Reloading for handguns..
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Thread: Reloading for handguns..

  1. #1
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    Reloading for handguns..

    I have, in the past, had years of experience reloading for rifles, .223, 243, .308 etc. But I've never reloaded for pistol calibre ammo. I'm trying to work out if it's worth giving it a go, bearing in mind we are VERY restricted in the amount of ammo we can have. In my case, for 9mm and .357 / .38 I can not exceed 250 rounds of either calibre.

    For a little over $105.00 I can buy 150 rounds of 9mm and 150 rounds of .38 wad cutters, which I feel is a pretty reasonable price for around these parts. But looking at the cost of brass, primers, powder etc., and having to factor in buying dies and all the other bits I don't have for pistol ammo, I'm wondering if it's worth it..??

    We only shoot 25m usually although there are comps for turning targets shot at 10m, 15m, and 25m so it's not like I'd have to tailor ammo like I did for 1000m / 1200m+ rifle comps. Windage is never an issue so, really, that only leaves consistency of actual rounds to consider. And, so far, there doesn't appear to be a lot of difference between makes of ammo. My SR1911 likes the 124g FMJ American Eagle and they are pretty clean too - a bonus. For the 669 I have been shooting 158g .357 Sellier & Bellot and, perhaps surprisingly, Geco 148g .38 spec wad cutters. These I find are an excellent round to shoot and are very tame.

    All in all I'm happy with the factory ammo I'm buying. So I guess I should ask myself the question "Do you want to reload just for something else to do?". Honest answer (so far).. I don't know..!!
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    Who restricted you?

    Sent from my SCH-I435 using Tapatalk

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    Quote Originally Posted by shaner View Post
    Who restricted you?

    Sent from my SCH-I435 using Tapatalk
    The British government.. In Great Britain you cannot just go out and buy all the ammo you'd like, or can afford, to have. Everyone with a Firearms Certificate has two amounts they must consider. First is the maximum amount of ammo you can possess at any one time. Second is the maximum amount of ammo you can purchase at any one time.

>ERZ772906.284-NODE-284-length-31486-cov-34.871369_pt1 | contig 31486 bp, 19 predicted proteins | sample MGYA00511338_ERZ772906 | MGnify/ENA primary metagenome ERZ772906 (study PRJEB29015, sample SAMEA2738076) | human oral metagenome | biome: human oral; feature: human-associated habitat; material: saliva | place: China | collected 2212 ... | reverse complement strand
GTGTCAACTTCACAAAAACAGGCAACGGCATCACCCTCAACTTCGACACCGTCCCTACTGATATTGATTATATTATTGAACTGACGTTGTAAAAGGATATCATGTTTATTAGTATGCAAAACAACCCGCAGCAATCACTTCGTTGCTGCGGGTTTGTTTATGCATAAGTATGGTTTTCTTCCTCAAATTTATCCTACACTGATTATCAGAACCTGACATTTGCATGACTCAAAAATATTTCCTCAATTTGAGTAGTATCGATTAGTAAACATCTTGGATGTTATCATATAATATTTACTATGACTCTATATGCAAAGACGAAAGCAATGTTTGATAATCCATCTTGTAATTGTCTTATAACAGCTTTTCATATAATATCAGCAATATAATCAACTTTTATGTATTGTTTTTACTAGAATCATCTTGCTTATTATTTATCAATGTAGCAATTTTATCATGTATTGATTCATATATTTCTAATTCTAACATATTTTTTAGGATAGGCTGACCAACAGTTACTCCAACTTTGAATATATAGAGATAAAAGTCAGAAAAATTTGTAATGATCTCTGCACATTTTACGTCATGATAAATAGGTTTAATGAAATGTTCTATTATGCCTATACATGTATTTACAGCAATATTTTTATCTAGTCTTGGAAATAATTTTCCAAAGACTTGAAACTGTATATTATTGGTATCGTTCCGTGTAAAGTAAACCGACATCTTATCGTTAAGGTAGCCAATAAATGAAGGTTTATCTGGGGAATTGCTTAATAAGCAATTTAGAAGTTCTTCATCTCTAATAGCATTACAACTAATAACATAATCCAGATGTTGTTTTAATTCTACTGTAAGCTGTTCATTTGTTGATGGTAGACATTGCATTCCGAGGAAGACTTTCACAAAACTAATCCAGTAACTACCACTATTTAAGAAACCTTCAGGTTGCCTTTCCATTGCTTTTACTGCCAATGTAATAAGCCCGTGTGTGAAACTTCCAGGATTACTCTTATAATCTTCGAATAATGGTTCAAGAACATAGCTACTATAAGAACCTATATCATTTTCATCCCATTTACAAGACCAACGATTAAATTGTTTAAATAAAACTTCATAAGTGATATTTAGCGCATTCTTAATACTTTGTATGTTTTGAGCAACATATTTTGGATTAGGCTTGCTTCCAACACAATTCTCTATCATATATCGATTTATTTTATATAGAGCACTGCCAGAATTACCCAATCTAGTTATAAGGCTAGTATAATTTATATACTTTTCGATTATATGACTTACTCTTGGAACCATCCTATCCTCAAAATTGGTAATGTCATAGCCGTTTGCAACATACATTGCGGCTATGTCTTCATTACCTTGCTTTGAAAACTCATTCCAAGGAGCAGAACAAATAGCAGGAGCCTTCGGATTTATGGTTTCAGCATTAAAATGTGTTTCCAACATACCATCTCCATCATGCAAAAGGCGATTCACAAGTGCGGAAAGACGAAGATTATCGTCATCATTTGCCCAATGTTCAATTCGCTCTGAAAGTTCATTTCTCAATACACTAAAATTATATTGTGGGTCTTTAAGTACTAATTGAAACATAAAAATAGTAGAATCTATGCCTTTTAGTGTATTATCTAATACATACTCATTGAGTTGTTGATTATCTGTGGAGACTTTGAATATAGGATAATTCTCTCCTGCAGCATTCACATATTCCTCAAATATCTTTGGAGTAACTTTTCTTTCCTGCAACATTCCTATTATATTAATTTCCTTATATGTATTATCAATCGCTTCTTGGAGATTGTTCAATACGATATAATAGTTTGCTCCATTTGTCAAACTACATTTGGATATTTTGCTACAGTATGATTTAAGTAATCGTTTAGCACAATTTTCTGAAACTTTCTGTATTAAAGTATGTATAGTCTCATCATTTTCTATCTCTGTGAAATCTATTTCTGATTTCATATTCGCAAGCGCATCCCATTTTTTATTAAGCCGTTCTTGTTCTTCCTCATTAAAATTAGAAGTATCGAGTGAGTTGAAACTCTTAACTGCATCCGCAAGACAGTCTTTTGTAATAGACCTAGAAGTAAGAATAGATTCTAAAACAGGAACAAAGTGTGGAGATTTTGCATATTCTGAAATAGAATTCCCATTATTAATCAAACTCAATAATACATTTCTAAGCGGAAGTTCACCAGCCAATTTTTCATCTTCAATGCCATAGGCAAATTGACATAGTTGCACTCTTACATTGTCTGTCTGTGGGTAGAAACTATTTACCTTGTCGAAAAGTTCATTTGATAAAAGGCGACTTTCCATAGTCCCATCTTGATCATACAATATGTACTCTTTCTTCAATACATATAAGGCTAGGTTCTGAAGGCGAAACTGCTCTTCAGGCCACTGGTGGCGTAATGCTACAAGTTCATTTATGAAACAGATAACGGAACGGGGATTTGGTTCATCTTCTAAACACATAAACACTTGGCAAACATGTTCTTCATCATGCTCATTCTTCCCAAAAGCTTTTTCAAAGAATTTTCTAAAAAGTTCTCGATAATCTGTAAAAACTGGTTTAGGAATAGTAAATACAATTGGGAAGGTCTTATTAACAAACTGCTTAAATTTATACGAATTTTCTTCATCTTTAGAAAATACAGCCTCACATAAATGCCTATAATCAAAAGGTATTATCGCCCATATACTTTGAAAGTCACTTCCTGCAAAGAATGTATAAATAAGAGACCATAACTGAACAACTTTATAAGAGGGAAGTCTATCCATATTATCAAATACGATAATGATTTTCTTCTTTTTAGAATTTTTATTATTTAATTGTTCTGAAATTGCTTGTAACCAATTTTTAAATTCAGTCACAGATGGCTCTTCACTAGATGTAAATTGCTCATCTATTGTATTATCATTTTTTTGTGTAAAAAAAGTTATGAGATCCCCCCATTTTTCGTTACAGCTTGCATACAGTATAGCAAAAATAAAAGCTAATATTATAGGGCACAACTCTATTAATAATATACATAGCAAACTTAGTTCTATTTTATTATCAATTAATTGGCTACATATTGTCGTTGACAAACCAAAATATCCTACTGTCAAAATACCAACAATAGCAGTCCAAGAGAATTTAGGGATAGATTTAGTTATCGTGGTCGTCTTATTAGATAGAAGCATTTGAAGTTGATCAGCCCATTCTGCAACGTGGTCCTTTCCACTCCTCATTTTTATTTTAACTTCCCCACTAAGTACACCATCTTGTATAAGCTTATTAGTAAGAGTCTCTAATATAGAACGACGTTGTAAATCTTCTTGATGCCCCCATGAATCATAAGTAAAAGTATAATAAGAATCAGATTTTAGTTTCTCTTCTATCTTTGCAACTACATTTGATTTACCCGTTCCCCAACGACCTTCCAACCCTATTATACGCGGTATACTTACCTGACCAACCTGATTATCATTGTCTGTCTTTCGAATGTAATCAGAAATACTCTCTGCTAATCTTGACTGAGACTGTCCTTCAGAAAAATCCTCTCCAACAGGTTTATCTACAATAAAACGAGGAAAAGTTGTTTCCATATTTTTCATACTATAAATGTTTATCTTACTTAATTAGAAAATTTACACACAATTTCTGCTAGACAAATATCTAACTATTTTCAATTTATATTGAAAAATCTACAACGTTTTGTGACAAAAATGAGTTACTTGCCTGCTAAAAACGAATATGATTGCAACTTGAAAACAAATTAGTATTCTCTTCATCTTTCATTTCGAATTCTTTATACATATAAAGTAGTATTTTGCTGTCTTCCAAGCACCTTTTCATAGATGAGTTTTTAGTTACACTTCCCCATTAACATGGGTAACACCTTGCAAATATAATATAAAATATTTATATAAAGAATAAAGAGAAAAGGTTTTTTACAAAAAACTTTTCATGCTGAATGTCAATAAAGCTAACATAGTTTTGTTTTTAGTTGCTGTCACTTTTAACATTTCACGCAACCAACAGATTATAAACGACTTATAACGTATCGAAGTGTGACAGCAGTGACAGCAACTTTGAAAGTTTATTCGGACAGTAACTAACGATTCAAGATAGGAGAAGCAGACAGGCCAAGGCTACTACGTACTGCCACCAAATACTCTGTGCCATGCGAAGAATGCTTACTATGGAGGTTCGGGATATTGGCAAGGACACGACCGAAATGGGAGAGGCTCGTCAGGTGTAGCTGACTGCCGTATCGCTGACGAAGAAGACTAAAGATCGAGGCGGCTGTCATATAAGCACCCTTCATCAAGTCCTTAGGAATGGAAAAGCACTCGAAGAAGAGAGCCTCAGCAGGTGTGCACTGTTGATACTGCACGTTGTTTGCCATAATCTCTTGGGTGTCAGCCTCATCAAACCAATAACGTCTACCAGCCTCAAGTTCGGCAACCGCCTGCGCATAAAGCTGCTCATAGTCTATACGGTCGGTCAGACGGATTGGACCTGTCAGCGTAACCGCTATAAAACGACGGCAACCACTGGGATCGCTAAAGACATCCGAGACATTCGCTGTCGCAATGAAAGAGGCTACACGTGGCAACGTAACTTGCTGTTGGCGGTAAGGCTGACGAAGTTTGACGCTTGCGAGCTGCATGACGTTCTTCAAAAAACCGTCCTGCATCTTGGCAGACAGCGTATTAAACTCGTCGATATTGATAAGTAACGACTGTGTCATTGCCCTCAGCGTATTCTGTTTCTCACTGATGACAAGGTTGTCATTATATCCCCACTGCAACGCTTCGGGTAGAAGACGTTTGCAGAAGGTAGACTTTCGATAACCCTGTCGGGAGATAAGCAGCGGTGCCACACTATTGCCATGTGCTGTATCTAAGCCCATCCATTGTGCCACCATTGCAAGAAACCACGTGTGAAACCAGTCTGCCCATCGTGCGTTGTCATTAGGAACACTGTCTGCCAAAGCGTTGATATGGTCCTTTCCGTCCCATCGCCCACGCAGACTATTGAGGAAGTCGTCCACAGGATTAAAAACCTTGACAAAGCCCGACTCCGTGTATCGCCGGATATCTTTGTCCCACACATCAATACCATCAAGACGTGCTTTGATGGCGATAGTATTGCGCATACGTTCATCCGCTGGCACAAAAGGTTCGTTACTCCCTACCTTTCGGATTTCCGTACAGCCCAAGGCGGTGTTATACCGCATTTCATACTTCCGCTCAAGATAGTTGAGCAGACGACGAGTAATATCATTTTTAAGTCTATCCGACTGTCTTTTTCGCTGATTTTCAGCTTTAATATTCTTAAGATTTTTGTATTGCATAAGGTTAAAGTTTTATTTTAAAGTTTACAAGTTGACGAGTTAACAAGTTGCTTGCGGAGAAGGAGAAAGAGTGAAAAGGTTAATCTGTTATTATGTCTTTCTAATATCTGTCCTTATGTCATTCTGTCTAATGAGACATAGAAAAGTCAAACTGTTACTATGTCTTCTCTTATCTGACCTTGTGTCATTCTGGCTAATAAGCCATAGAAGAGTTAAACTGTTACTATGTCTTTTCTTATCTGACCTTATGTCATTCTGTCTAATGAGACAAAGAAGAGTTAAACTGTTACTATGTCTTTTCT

For example: I can possess 1000 .22LR, but I can only buy 900 at a time. Similarly I can possess 250 rounds of 9mm and .357/.38 but I can only buy 200 round of each.

    This rule doesn't apply to shotgun cartridges as I can buy, and store at home, up to 10,000. Go figure..!!
    Happiness is like peeing your pants. Everyone can see it, but only you can feel the warmth.

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    You can get started for about $100 US, for tools for one cartridge.
    Since you are so restricted in what you can have as loaded ammo, what kind of restrictions do you have for loading components?
    I'm thinking

    https://leeprecision.com/lee-loader-9mm-luger.html
    or
    https://leeprecision.com/lee-loader-357-mag.html
    plus
    https://leeprecision.com/new-auto-prime.html for priming.
    If you like doing one caliber then you can add the other later.
    I am sure you already have a hammer.

    It is what I started out with back in 1969.

    Reloading here in the US costs about half the cost of new.

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    I reload handgun ammo for two reasons:
    1. save money
    2. gives me an excuse to spend a few hours alone most evenings, a good stress reliever.

    So the start up cost will be your issue. AS far as only being able to store 250 rounds at a time, well that gives you an excuse to shoot more, so you can keep reloading. Here in USA, I can get Lee 4 die set for around $50 (my favorite). Lee Turret plate for those dies for around $10. 9mm bullets run from $50 to $100 for a box of 500. I use Titegroup powder, and purchase locally for around $25. Since you already reload rifle ammo, you may have some of the other odds and ends needed. My Lee classic turret press cost about $200, press led light strip about $30. Primers around $50 for 1000.